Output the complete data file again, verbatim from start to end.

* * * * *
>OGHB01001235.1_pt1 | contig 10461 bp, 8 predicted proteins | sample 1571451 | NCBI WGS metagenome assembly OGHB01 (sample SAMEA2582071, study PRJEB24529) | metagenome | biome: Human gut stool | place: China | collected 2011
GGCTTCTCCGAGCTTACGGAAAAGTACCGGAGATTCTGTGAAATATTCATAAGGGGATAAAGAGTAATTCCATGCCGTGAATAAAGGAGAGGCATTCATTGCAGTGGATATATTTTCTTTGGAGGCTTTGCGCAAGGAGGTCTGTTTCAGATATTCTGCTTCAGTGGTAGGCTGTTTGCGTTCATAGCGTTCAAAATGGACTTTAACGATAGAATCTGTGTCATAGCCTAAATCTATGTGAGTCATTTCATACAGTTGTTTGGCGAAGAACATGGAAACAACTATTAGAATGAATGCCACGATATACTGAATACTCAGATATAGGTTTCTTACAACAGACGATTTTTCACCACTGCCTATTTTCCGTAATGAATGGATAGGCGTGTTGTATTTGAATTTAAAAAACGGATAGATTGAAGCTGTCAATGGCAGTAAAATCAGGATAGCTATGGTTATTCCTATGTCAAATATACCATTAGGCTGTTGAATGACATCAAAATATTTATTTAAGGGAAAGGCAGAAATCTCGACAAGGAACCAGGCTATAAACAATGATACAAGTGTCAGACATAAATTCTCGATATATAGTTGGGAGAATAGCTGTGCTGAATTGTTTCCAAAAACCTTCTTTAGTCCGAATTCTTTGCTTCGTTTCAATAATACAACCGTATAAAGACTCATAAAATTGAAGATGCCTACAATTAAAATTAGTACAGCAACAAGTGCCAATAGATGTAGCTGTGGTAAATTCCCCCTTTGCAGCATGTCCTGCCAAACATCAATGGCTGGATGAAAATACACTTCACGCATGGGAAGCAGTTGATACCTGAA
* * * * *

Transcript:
>OGHB01001235.1_pt1 | contig 10461 bp, 8 predicted proteins | sample 1571451 | NCBI WGS metagenome assembly OGHB01 (sample SAMEA2582071, study PRJEB24529) | metagenome | biome: Human gut stool | place: China | collected 2011
GGCTTCTCCGAGCTTACGGAAAAGTACCGGAGATTCTGTGAAATATTCATAAGGGGATAAAGAGTAATTCCATGCCGTGAATAAAGGAGAGGCATTCATTGCAGTGGATATATTTTCTTTGGAGGCTTTGCGCAAGGAGGTCTGTTTCAGATATTCTGCTTCAGTGGTAGGCTGTTTGCGTTCATAGCGTTCAAAATGGACTTTAACGATAGAATCTGTGTCATAGCCTAAATCTATGTGAGTCATTTCATACAGTTGTTTGGCGAAGAACATGGAAACAACTATTAGAATGAATGCCACGATATACTGAATACTCAGATATAGGTTTCTTACAACAGACGATTTTTCACCACTGCCTATTTTCCGTAATGAATGGATAGGCGTGTTGTATTTGAATTTAAAAAACGGATAGATTGAAGCTGTCAATGGCAGTAAAATCAGGATAGCTATGGTTATTCCTATGTCAAATATACCATTAGGCTGTTGAATGACATCAAAATATTTATTTAAGGGAAAGGCAGAAATCTCGACAAGGAACCAGGCTATAAACAATGATACAAGTGTCAGACATAAATTCTCGATATATAGTTGGGAGAATAGCTGTGCTGAATTGTTTCCAAAAACCTTCTTTAGTCCGAATTCTTTGCTTCGTTTCAATAATACAACCGTATAAAGACTCATAAAATTGAAGATGCCTACAATTAAAATTAGTACAGCAACAAGTGCCAATAGATGTAGCTGTGGTAAATTCCCCCTTTGCAGCATGTCCTGCCAAACATCAATGGCTGGATGAAAATACACTTCACGCATGGGAAGCAGTTGATACCTGAA